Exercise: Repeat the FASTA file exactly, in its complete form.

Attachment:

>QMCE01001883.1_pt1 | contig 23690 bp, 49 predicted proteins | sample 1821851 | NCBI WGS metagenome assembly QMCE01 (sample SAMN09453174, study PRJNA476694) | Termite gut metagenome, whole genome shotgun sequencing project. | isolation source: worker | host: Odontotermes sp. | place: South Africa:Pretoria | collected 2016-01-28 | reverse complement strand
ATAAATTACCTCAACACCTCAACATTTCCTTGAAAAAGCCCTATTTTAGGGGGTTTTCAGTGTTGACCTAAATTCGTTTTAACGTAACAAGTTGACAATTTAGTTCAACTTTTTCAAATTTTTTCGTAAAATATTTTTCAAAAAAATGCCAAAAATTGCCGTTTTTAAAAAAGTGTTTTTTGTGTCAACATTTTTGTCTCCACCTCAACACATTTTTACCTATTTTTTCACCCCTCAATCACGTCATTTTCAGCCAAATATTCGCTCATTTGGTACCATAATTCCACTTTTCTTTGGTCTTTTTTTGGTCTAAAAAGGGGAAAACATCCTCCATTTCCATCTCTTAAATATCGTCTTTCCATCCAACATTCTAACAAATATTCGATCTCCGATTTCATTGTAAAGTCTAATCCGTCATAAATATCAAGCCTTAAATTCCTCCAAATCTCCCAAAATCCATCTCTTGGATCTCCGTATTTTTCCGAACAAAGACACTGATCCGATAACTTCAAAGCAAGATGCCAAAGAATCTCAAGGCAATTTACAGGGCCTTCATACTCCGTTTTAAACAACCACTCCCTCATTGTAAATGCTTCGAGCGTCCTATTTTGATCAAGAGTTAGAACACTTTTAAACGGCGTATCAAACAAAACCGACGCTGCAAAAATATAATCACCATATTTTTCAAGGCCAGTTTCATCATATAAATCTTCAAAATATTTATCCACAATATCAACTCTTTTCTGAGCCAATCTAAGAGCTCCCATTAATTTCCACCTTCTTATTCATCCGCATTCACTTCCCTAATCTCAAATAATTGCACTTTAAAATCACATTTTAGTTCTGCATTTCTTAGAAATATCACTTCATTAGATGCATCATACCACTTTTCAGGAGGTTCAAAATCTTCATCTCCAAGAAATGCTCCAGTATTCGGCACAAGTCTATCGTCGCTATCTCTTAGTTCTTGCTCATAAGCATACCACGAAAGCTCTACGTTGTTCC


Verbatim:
>QMCE01001883.1_pt1 | contig 23690 bp, 49 predicted proteins | sample 1821851 | NCBI WGS metagenome assembly QMCE01 (sample SAMN09453174, study PRJNA476694) | Termite gut metagenome, whole genome shotgun sequencing project. | isolation source: worker | host: Odontotermes sp. | place: South Africa:Pretoria | collected 2016-01-28 | reverse complement strand
ATAAATTACCTCAACACCTCAACATTTCCTTGAAAAAGCCCTATTTTAGGGGGTTTTCAGTGTTGACCTAAATTCGTTTTAACGTAACAAGTTGACAATTTAGTTCAACTTTTTCAAATTTTTTCGTAAAATATTTTTCAAAAAAATGCCAAAAATTGCCGTTTTTAAAAAAGTGTTTTTTGTGTCAACATTTTTGTCTCCACCTCAACACATTTTTACCTATTTTTTCACCCCTCAATCACGTCATTTTCAGCCAAATATTCGCTCATTTGGTACCATAATTCCACTTTTCTTTGGTCTTTTTTTGGTCTAAAAAGGGGAAAACATCCTCCATTTCCATCTCTTAAATATCGTCTTTCCATCCAACATTCTAACAAATATTCGATCTCCGATTTCATTGTAAAGTCTAATCCGTCATAAATATCAAGCCTTAAATTCCTCCAAATCTCCCAAAATCCATCTCTTGGATCTCCGTATTTTTCCGAACAAAGACACTGATCCGATAACTTCAAAGCAAGATGCCAAAGAATCTCAAGGCAATTTACAGGGCCTTCATACTCCGTTTTAAACAACCACTCCCTCATTGTAAATGCTTCGAGCGTCCTATTTTGATCAAGAGTTAGAACACTTTTAAACGGCGTATCAAACAAAACCGACGCTGCAAAAATATAATCACCATATTTTTCAAGGCCAGTTTCATCATATAAATCTTCAAAATATTTATCCACAATATCAACTCTTTTCTGAGCCAATCTAAGAGCTCCCATTAATTTCCACCTTCTTATTCATCCGCATTCACTTCCCTAATCTCAAATAATTGCACTTTAAAATCACATTTTAGTTCTGCATTTCTTAGAAATATCACTTCATTAGATGCATCATACCACTTTTCAGGAGGTTCAAAATCTTCATCTCCAAGAAATGCTCCAGTATTCGGCACAAGTCTATCGTCGCTATCTCTTAGTTCTTGCTCATAAGCATACCACGAAAGCTCTACGTTGTTCC